The Tasty Significance of Pulutan

Crispy Strips

Here’s a little history on the word pulutan which has become so ingrained in the Filipino food culture. Coming from the word pulot, meaning to pick up, pulutan is food paired with alcohol. Alcohol plus pulutan usually spark an appetite for more serious conversations. The most known pulutan are mani (peanuts), sisig, tapa, chicharon, isaw, inihaw na isda (fish), kilawin (ceviche), pusit (squid), and in Ilocos, dinakdakan, caliente, insarabasab, caldereta, but typically, pulutan can be anything from leftovers to junk food and de lata (canned food).

Crispy Strips

These days, into the bar scene — buttered mushrooms, hotdog, nachos, French fries, onion rings, and something like this creative bowl of crispy molo wrapper strips and nori seaweed (exclusively at Giannis). But when the weather’s excessively crazy humid, you order light pulutan with fresh fruit slushies:)

Photographed by Blauearth © Blauearth™ All Rights Reserved 2009-2013

Letting Loose at Giannis

Giannis' Bolognese Spaghetti

Met a most satisfying plate of spaghetti bolognese in the least expected place. At (Laoag’s) Giannis bar (post-fire). It makes sense as the meat-and-tomato-sauce pasta is not-your-usual-kiddie spaghetti, but a grown-up al dente spaghetti in a thick and rich ragù sauce and a heap of parmesan cheese.

Giannis is known for booze, munchies, chillout music and a young and hip crowd. No worries, they welcome inglorious comfort eaters.


We don’t get tired of the cheese sticks and nachos dipped in Chef Jackie signature dips.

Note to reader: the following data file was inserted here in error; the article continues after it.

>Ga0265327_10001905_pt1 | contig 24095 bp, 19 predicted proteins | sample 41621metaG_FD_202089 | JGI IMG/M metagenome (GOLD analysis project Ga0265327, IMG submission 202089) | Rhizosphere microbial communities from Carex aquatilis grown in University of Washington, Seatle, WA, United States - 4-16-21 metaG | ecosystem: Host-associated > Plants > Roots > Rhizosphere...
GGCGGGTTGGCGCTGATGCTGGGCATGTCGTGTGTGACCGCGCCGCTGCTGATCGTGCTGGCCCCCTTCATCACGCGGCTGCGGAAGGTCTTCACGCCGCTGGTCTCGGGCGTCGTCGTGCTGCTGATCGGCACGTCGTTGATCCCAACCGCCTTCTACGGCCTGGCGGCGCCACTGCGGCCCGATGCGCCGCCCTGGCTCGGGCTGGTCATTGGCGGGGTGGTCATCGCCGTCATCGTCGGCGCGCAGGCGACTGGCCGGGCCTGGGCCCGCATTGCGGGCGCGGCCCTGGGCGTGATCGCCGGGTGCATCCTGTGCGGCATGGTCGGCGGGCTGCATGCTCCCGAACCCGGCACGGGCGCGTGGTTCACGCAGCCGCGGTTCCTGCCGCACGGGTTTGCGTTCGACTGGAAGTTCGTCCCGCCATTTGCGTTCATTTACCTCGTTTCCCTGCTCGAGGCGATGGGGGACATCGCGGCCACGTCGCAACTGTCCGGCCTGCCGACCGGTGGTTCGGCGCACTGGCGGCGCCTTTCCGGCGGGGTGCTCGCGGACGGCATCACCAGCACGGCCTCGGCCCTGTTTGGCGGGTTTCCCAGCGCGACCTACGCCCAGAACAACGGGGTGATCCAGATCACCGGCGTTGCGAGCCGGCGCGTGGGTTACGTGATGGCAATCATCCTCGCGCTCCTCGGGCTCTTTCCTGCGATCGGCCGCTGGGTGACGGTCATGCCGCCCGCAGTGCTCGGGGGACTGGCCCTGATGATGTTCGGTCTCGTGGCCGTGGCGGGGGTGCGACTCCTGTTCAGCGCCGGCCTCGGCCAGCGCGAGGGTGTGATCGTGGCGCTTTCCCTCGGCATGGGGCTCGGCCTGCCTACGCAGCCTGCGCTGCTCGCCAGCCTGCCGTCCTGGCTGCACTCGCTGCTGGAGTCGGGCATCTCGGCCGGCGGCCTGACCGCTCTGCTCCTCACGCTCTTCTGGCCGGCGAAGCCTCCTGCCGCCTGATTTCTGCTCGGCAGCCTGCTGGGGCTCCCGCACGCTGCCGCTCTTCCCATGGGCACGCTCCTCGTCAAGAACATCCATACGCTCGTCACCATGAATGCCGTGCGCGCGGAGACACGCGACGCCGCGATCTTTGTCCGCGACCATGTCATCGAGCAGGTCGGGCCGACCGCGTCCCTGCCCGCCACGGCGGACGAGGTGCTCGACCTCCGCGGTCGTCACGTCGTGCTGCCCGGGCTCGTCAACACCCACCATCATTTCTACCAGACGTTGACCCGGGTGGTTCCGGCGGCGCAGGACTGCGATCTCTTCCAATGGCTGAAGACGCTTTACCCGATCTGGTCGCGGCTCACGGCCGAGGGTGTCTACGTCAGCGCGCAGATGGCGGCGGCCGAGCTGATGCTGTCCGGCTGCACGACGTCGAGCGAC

Giannis is located on McKinley St. (at the back of the Ilocos Norte Provincial Capitol).

Photographed by Blauearth © Blauearth™ All Rights Reserved 2009-2013


The formulaic and clichéd catfight over a man plot still proves popular. Thanks to the strong script and interesting cast, the trailer of No Other Woman succeeds in going viral. Ericke, Euge and Bran brought me along to watch the movie.

Straight from the cinema, we went to Giannis to eat nachos and cheese sticks. The mellow sounds of Light Keys allowed us to discuss the highlights and lowlights of the movie. Ericke and I come to terms with the fact that the characters of the Charmaine-Ram-Cara triangle are well cast. No one but Derek Ramsay could be believable as Ram, the married man who becomes the object of desire of the young and free-spirited heiress, Cara, portrayed by Anne Curtis in a seemingly effortless way. In a surprising new role as the aggrieved wife, Christine Reyes plays Charmaine satisfactorily. I like the stark contrast between the two female characters. The movie has awkward moments like the opening scene (Read: Ericke says no one treats the shore like a catwalk!) and closing scene (Was it deliberate, hahah, tell us, Direk Ruel?!) and some neglected little details (in the set design and musical scoring), but the crisp one-liners, especially those from Carmi Martin’s character (Charmaine’s funny nouveau riche mother), made us forgive the flaws. Add to that the fact that thirteen-year old Bran, my more outspoken boy, says he learned a lot.

Apparently, No Other Woman packs more punch than I ever expected.

Giannis’ loaded nachos is comparable to Carmi Martin’s lines, made us bitin. But unlike the movie, we can have more. We had a repeat. Yum!

Loved the cheese sticks. I like to call them cheese tempura.

Photographed by Blauearth © Blauearth™ All Rights Reserved 2009-2011